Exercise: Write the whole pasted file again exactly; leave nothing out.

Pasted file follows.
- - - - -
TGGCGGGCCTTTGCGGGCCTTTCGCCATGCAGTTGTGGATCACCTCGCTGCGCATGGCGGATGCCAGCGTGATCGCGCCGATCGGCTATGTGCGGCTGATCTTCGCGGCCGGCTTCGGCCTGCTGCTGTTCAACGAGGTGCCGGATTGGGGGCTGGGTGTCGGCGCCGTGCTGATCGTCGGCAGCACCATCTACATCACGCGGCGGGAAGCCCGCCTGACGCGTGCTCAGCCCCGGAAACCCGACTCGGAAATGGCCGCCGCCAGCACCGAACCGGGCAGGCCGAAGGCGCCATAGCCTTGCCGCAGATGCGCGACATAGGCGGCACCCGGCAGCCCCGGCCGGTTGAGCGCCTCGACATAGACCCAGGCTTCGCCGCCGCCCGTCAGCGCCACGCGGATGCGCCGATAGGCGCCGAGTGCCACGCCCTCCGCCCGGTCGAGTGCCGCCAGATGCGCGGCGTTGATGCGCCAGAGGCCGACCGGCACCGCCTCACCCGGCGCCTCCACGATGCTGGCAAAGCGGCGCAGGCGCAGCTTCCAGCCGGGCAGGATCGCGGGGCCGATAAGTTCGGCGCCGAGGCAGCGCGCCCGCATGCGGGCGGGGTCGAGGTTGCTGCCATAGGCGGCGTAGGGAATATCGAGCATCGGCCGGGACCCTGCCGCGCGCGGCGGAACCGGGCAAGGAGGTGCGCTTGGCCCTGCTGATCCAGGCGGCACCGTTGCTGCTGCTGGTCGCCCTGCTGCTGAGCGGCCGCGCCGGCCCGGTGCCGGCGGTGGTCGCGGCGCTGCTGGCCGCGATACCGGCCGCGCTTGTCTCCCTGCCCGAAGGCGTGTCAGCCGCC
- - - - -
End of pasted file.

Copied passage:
TGGCGGGCCTTTGCGGGCCTTTCGCCATGCAGTTGTGGATCACCTCGCTGCGCATGGCGGATGCCAGCGTGATCGCGCCGATCGGCTATGTGCGGCTGATCTTCGCGGCCGGCTTCGGCCTGCTGCTGTTCAACGAGGTGCCGGATTGGGGGCTGGGTGTCGGCGCCGTGCTGATCGTCGGCAGCACCATCTACATCACGCGGCGGGAAGCCCGCCTGACGCGTGCTCAGCCCCGGAAACCCGACTCGGAAATGGCCGCCGCCAGCACCGAACCGGGCAGGCCGAAGGCGCCATAGCCTTGCCGCAGATGCGCGACATAGGCGGCACCCGGCAGCCCCGGCCGGTTGAGCGCCTCGACATAGACCCAGGCTTCGCCGCCGCCCGTCAGCGCCACGCGGATGCGCCGATAGGCGCCGAGTGCCACGCCCTCCGCCCGGTCGAGTGCCGCCAGATGCGCGGCGTTGATGCGCCAGAGGCCGACCGGCACCGCCTCACCCGGCGCCTCCACGATGCTGGCAAAGCGGCGCAGGCGCAGCTTCCAGCCGGGCAGGATCGCGGGGCCGATAAGTTCGGCGCCGAGGCAGCGCGCCCGCATGCGGGCGGGGTCGAGGTTGCTGCCATAGGCGGCGTAGGGAATATCGAGCATCGGCCGGGACCCTGCCGCGCGCGGCGGAACCGGGCAAGGAGGTGCGCTTGGCCCTGCTGATCCAGGCGGCACCGTTGCTGCTGCTGGTCGCCCTGCTGCTGAGCGGCCGCGCCGGCCCGGTGCCGGCGGTGGTCGCGGCGCTGCTGGCCGCGATACCGGCCGCGCTTGTCTCCCTGCCCGAAGGCGTGTCAGCCGCC